Recognizing Archeological Preservation Efforts





By Jeff Durst, THC Regional Archeologist

A Historic Texas Lands Plaque was presented on Tuesday, September 16 for the Smoky Creek Site in Refugio County. The plaque was presented to Dallas Ford, son-in-law of Betty Jo Landgraf, the property owner of the site. I made the presentation along with five members of the THC’s Texas Archeological Stewardship Network (TASN) who helped map the archeological site and define its boundaries for designation as a State Antiquities Landmark: Jimmy Bluhm, Bill Birmingham, Pat Braun, Ben McReynolds, and Nelson Marek. Bluhm, who grew up in the area, first discovered the site in 1954 after an oil pipeline crossed the creek and displaced some of the buried archeological deposits, which include traces of Late Archaic to Late Prehistoric (circa 1500 B.C. to A.D. 1700) occupations.

A great deal of archeological preservation efforts across the state goes unnoticed. Many property owners go to exhaustive measures to protect the known cultural resources on their property, often standing as the only barrier between preservation and destruction, and yet their efforts are seldom recognized by the public. In an effort to recognize individual landowners for stellar conservation ethics in the realm of archeological preservation within the state of Texas, the THC—thanks to a generous donation from the Robert E. and Evelyn McKee Foundation of El Paso—administers the Historic Texas Lands Plaque program. The plaque is 12 inches in diameter and is constructed of heavy grade cast aluminum with an anodized black finish designed to withstand the harsh Texas elements over time.

The Historic Texas Lands Plaque can be awarded to a landowner who has completed at least one of the following prerequisites:

  1. Transferred ownership (via donation or sale) of an archeological site to the THC, another state agency, or a suitable nonprofit organization such as a land trust. The transfer must have been for the purpose of permanent preservation of a site.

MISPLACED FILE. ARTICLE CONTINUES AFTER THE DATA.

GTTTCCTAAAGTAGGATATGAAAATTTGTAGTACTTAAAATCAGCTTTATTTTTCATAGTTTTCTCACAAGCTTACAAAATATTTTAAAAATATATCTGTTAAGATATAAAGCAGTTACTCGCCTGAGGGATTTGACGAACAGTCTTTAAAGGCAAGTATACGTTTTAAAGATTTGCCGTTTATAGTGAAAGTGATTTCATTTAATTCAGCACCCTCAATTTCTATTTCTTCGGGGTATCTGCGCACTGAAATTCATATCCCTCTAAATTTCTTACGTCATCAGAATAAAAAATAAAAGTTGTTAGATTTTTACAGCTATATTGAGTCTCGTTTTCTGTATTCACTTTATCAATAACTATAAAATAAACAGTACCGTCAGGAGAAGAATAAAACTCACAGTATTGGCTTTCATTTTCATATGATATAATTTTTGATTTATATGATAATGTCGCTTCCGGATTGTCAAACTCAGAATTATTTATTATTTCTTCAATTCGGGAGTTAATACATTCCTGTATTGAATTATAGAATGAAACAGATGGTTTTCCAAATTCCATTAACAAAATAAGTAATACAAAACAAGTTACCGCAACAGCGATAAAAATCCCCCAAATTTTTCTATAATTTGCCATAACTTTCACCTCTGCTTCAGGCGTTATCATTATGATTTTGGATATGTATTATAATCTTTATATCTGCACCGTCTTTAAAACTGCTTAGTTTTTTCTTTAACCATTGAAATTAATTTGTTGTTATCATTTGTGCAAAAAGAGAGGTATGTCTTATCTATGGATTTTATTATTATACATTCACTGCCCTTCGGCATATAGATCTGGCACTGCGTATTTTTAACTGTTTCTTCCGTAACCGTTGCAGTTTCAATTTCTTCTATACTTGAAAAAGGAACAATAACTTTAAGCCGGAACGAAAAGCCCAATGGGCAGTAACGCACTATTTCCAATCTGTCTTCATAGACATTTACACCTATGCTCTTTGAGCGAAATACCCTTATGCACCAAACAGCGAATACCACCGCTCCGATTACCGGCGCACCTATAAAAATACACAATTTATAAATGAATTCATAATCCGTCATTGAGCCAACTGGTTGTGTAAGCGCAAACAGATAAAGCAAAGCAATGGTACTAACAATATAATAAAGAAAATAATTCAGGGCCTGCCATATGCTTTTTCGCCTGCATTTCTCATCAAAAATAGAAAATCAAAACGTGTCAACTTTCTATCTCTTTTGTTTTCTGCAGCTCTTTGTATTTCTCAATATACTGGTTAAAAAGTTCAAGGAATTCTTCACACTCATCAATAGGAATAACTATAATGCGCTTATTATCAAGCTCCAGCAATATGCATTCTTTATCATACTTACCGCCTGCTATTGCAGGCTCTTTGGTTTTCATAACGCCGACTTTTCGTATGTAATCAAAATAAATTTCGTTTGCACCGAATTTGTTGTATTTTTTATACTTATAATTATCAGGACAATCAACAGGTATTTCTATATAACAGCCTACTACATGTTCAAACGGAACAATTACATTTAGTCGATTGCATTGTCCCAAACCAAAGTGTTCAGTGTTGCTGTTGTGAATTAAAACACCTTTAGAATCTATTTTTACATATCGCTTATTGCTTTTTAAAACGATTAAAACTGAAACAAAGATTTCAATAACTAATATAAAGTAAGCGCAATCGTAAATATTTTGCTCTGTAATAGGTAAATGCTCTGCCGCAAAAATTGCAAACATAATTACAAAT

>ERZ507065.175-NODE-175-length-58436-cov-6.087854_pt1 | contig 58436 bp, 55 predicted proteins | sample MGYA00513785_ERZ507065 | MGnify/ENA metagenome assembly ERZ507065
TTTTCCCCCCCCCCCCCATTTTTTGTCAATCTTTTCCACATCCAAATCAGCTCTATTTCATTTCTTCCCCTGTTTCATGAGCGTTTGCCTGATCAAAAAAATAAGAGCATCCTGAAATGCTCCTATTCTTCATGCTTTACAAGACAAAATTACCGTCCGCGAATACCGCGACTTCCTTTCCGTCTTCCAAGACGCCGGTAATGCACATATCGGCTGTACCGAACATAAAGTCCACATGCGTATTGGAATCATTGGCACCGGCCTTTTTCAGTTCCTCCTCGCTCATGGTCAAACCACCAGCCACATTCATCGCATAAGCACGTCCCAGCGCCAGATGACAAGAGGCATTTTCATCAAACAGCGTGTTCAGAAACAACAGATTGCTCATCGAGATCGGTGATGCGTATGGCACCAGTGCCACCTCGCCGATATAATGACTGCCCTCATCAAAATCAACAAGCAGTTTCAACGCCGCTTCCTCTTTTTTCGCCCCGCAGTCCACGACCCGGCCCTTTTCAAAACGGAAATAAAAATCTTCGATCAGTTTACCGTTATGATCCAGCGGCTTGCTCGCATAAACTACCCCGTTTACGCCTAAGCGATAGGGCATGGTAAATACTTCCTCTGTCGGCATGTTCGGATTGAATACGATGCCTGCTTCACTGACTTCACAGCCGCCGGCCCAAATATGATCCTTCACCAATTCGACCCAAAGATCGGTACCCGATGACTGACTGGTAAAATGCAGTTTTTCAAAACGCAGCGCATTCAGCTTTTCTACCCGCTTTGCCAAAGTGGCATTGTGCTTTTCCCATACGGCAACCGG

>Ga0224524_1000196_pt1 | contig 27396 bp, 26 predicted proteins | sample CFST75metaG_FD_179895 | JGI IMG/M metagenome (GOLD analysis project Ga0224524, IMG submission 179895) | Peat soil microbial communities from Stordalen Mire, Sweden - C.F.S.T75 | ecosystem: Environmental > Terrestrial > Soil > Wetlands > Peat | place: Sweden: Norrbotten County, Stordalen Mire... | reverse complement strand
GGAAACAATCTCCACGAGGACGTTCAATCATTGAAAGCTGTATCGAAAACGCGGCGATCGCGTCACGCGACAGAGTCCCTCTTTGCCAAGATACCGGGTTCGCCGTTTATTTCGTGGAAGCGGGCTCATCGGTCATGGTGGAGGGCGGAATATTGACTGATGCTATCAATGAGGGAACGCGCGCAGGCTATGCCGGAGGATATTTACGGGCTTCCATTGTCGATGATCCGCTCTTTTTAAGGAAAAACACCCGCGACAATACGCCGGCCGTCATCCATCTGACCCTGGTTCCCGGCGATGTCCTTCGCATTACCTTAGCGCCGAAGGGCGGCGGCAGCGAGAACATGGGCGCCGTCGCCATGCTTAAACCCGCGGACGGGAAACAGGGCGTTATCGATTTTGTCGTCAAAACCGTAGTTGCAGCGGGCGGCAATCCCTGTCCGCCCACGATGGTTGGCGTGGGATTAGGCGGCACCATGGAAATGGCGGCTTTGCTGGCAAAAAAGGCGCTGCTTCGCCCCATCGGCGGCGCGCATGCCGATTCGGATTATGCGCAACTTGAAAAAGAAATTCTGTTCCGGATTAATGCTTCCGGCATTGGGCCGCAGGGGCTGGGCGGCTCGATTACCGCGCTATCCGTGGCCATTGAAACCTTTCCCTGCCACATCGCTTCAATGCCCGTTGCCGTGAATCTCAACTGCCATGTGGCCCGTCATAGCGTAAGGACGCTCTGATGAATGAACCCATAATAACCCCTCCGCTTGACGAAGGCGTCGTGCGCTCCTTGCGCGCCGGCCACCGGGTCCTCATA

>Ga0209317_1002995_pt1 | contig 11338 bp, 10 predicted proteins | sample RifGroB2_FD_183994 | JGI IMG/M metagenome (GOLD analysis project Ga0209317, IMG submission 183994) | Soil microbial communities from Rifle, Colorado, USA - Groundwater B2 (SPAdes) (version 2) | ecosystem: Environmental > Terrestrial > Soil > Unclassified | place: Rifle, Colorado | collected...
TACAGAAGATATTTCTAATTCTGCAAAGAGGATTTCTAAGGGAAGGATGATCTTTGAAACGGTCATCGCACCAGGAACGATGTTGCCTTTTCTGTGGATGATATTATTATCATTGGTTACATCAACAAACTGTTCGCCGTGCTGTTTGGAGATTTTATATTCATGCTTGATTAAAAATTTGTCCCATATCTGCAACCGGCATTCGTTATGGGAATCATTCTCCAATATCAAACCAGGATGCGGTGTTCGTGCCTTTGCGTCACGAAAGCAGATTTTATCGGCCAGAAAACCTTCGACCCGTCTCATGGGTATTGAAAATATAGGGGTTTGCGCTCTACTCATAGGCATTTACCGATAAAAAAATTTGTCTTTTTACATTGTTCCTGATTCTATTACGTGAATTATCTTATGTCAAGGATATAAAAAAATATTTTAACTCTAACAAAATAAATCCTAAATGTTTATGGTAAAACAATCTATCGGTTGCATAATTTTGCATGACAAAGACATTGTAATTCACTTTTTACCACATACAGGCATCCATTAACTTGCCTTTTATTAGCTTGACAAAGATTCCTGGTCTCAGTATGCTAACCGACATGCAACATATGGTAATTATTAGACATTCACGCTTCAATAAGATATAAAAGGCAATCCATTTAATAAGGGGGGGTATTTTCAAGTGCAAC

2. Sold or donated a permanent conservation easement (i.e., not a term easement) to the THC, another state agency, or a nonprofit land trust. This easement must provide for permanent conservation of one or more significant archeological sites.
  3. Designated one or more State Antiquities Landmarks by completing the following steps: nomination, receiving the designation, and filing it with the appropriate county office.
  4. Allowed substantial and significant archeological research on his or her property. "Substantial and significant archeological research" means survey, testing, or major excavation by responsible and qualified professional or avocational archeologists. The research must contribute significantly to our knowledge of Texas archeology or directly lead to permanent preservation of one or more significant sites. The results of that research must be published, or all materials resulting from that research—including all artifacts, notes, records, etc.—must be curated at an approved state repository.

Individuals interested in learning more about how to protect archeological resources on their property should contact our Archeology Division at 512.463.6096 to reach the regional archeologist responsible for their county.

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